After the contentious 1985 elections in which Doe declared himself the winner, however, the U.S.’ failure to withdraw support for Doe “shocked” many Liberians.[47] According to some reports, Doe had been selected by the U.S. Central Intelligence Agency as one of a select group of foreign heads of state to benefit from a special security and intelligence assistance program that provided him with “head-of-state” protection.[48] These operations gave the U.S. government access to important intelligence and thus a vested interest in keeping its friends in power.[49]


It has also been reported that shortly after the 1985 elections, the United States provided intelligence to Doe warning him of a coup attempt that was being planned by Doe’s PRC co-founder, Thomas Quiwonkpa.[50] Quiwonkpa’s coup attempt failed, Quiwonkpa was brutally murdered, and Doe unleashed a campaign of revenge attacks across the country. Although the United States decreased aid levels during the second half of the 1980s,[51] the United States was still providing more aid per capita to Liberia than to any other West African nation.[52] Despite condemnations from Congress regarding the conduct of the 1985 elections, the Reagan administration continued to recognize Doe as the legitimate leader of Liberia and continued to provide him with support.[53] In the latter half of the 1980s, however, Congress also lost focus on human rights violations in Liberia in part because “Liberia [had] been eclipsed…by the question of sanctions against South Africa.”[54]

“Betrayed Twice:” U.S. Omissions during the Civil War

Statement givers frequently referred to the United States as Liberia’s “motherland”[55] or its “big brother,”[56] and spoke about the “special place United States holds in hearts of Liberians.”[57] Others described how they see Liberia as the United States’ “child”[58] or as a 51st state.[59] Throughout the West African sub-region, Liberia was seen as the “Little U.S.”[60]

During the conflict from 1989-1997, however, White House officials dismissed the notion that the United States had a special relationship with Liberia. National Security Advisor Robert Gates described the historical relationship as “meaningless; it doesn’t govern us anymore; we treat Liberia just like any other country, and we have no real interest there.”[61] Moreover, in the early 1990s, the U.S. public’s attention was focused elsewhere: on a war in the Persian Gulf.

Nevertheless, diplomatic officials on the ground made efforts to secure an end to the fighting. Immediately after the National Patriotic Front of Liberia (NPFL) invasion and later during the civil war, State Department officials were in communication with faction leaders and attempted to mediate.[62] The United States made an effort to persuade Doe to hold early elections,[63] as well as a negotiated ceasefire based on an agreement for President Doe’s departure and exile into Togo.[64] The White House, however, decided not to intervene, refusing to back the plan for Doe’s departure.[65] National Security Advisor General Brent Scowcroft was quoted as saying “It was difficult to see how we could intervene without taking over and pacifying the country with a more-or-less permanent involvement of U.S. forces.”[66]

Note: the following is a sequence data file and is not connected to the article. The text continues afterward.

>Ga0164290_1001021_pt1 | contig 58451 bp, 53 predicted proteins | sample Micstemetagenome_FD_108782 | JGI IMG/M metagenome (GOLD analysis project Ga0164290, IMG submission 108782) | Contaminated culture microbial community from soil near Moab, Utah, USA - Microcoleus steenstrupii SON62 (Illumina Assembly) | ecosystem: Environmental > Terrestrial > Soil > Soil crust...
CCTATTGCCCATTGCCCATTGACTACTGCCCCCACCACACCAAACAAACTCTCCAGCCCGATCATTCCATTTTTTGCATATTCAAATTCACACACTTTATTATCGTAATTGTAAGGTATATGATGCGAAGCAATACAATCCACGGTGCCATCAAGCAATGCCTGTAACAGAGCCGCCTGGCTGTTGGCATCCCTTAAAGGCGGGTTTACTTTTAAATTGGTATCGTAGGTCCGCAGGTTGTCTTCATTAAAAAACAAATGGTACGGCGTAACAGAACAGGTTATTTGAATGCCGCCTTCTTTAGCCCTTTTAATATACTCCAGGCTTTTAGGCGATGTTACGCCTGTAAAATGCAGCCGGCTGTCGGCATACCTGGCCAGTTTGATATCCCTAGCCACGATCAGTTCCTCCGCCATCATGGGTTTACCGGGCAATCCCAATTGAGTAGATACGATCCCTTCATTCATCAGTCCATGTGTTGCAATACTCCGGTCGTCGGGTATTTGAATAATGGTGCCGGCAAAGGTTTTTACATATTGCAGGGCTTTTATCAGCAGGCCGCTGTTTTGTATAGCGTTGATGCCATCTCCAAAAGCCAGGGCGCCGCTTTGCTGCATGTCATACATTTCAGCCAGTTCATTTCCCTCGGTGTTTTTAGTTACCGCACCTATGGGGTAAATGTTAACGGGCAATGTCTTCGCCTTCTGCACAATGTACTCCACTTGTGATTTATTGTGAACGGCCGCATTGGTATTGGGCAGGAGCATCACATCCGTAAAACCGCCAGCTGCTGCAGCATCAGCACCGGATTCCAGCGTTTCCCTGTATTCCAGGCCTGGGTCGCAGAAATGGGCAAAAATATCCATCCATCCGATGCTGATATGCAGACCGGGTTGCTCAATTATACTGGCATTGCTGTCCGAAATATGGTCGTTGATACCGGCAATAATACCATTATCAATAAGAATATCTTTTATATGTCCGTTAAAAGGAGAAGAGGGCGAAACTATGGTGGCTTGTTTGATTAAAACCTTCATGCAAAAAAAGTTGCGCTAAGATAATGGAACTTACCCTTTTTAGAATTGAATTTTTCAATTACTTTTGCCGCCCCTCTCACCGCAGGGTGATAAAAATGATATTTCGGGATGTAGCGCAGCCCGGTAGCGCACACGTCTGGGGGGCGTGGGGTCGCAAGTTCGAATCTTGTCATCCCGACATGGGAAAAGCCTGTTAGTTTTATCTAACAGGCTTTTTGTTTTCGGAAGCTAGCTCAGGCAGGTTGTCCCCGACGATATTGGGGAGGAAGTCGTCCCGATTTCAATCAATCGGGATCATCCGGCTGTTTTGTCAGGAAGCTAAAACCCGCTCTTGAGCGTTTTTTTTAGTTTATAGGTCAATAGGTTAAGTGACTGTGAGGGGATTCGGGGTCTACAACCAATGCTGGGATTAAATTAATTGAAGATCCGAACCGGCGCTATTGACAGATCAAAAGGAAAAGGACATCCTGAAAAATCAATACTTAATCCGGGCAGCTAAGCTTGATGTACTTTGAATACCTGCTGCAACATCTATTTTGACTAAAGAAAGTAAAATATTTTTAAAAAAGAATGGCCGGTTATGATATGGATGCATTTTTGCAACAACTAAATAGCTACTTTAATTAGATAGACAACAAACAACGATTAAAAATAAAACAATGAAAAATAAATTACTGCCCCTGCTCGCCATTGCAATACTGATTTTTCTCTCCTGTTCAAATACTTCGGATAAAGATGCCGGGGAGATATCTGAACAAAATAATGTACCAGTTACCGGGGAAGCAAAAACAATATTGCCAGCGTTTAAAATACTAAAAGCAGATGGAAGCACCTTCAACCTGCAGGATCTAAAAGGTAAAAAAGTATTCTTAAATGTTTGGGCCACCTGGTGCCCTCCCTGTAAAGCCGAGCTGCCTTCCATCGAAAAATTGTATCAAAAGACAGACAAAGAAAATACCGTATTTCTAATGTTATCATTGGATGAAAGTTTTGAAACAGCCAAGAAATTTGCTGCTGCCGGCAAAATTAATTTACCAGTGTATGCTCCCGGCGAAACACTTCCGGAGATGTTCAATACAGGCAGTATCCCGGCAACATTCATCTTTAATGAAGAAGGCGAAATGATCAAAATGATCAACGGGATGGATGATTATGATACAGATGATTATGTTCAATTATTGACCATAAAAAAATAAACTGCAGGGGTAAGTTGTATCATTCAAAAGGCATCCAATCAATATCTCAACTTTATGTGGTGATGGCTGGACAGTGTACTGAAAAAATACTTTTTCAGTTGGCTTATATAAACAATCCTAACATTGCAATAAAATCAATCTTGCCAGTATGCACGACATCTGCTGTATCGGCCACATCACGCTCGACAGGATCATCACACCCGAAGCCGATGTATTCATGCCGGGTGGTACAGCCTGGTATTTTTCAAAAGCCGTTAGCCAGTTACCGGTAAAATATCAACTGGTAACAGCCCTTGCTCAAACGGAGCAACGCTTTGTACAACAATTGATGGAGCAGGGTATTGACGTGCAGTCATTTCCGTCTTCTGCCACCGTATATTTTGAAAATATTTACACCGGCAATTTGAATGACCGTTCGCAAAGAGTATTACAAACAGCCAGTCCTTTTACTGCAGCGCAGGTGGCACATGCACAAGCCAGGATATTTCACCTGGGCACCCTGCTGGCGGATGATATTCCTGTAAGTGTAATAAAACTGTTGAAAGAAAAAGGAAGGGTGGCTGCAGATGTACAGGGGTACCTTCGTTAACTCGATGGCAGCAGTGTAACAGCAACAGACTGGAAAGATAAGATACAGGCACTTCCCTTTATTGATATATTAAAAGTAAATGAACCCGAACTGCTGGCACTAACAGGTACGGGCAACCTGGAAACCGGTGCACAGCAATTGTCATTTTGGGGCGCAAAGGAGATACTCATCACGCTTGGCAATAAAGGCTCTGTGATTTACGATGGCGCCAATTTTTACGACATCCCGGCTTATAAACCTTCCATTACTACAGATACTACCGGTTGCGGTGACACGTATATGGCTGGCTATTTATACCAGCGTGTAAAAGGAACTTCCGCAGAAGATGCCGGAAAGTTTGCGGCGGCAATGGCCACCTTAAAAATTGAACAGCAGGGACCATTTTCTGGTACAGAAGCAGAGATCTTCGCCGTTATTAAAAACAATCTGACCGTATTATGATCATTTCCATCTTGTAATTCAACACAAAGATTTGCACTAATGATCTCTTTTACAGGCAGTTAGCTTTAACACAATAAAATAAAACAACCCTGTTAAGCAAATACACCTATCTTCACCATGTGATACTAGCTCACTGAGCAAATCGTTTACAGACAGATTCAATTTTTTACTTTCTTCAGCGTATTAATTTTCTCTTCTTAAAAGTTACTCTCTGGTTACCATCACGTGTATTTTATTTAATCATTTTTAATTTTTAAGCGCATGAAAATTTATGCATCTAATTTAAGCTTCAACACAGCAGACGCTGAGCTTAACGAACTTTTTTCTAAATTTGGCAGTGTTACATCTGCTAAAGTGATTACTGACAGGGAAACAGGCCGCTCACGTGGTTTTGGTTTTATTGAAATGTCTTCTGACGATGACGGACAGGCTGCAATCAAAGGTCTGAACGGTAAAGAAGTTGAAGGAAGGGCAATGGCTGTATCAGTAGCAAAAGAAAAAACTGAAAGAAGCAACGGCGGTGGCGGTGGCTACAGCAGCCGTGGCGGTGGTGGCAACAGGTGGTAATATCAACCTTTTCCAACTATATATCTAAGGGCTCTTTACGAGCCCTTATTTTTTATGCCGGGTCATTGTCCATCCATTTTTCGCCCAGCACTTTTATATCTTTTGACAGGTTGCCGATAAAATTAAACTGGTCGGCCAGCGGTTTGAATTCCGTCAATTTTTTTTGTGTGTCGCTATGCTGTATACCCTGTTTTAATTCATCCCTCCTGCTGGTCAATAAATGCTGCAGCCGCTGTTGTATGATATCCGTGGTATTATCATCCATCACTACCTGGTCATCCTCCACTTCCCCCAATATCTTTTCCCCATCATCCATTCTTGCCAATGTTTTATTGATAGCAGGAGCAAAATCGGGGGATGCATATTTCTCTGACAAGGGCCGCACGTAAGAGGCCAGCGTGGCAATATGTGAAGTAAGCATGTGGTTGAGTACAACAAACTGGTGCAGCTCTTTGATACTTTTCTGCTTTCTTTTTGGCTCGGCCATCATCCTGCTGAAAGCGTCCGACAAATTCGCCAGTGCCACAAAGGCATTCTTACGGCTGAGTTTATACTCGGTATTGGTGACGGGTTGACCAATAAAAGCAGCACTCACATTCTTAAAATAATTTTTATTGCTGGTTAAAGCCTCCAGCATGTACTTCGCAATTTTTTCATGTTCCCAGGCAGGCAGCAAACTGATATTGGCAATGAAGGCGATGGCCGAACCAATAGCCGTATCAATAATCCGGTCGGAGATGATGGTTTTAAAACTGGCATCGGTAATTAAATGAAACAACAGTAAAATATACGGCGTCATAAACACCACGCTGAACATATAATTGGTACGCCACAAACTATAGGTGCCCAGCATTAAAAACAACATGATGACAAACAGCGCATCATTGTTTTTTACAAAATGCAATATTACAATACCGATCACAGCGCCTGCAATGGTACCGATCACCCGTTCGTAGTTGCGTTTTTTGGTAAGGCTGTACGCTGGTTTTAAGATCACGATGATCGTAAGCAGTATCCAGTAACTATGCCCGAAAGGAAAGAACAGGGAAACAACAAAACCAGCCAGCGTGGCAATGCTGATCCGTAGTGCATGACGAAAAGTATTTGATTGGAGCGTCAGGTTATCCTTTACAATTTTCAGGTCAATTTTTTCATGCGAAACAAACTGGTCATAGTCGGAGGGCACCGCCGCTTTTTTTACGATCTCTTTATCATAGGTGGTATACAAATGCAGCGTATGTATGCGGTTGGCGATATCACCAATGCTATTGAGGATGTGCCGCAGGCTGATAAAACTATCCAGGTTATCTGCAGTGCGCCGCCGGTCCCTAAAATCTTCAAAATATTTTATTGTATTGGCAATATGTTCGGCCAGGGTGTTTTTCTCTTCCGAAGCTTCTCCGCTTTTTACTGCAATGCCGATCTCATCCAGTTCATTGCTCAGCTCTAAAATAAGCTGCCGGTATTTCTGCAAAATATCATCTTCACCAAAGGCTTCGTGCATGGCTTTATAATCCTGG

The support for Taylor’s initial invasion, coming from the diaspora and other quarters, also created complexities in U.S. attempts to intervene. Following the NPFL invasion, President Doe asked the United States for military and financial assistance.[67] Herman J. Cohen, former Assistant Secretary of State for African Affairs, explained:


Our first reports were that the Liberian army was trying to counter these guerrillas and that…wherever guerillas were spotted, they would – in a village, they would go in and burn down the whole village and kill all the people there, fellow Liberians. And this got us very upset.[68]


Upon hearing reports of AFL human rights violations in Nimba County, the U.S. government sent two U.S. Army officers to work with AFL forces and to advise them against further human rights abuses.[69] The Liberian community in the United States contended, however, that sending these officers would signal support for President Doe, and the two Army officers were removed.[70] This withdrawal effectively allowed the atrocities to continue, in the opinion of Assistant Secretary Cohen.[71]


As the situation on the ground continued to worsen, the U.S. military role was limited to evacuating U.S. citizens and protecting the U.S. embassy. The United States sent troops to evacuate U.S. and third country nationals between August and December 1990, in October 1992, and between April and August 1996. The 1990 evacuations followed a threat by Prince Johnson to arrest and to detain any U.S. personnel. United States troops entered Monrovia to evacuate U.S. citizens, “but the Liberians were left behind.”[72] In April 1996, due to the “deterioration of the security situation and the resulting threat to American citizens,” President Clinton ordered the U.S. military to evacuate “private U.S. citizens and third-country nationals who had taken refuge in the U.S. Embassy compound.”[73] As one statement giver remarked (rhetorically), “How many American soldiers went to Liberia? Five – and they went to protect the Embassy.”[74] In 1990, during some of the worst of the NPFL attacks on Monrovia, the White House spokesman made clear that the “United States had no intention of intervening militarily in the conflict,”[75] a position that the United States maintained for the duration of the Liberian Civil War.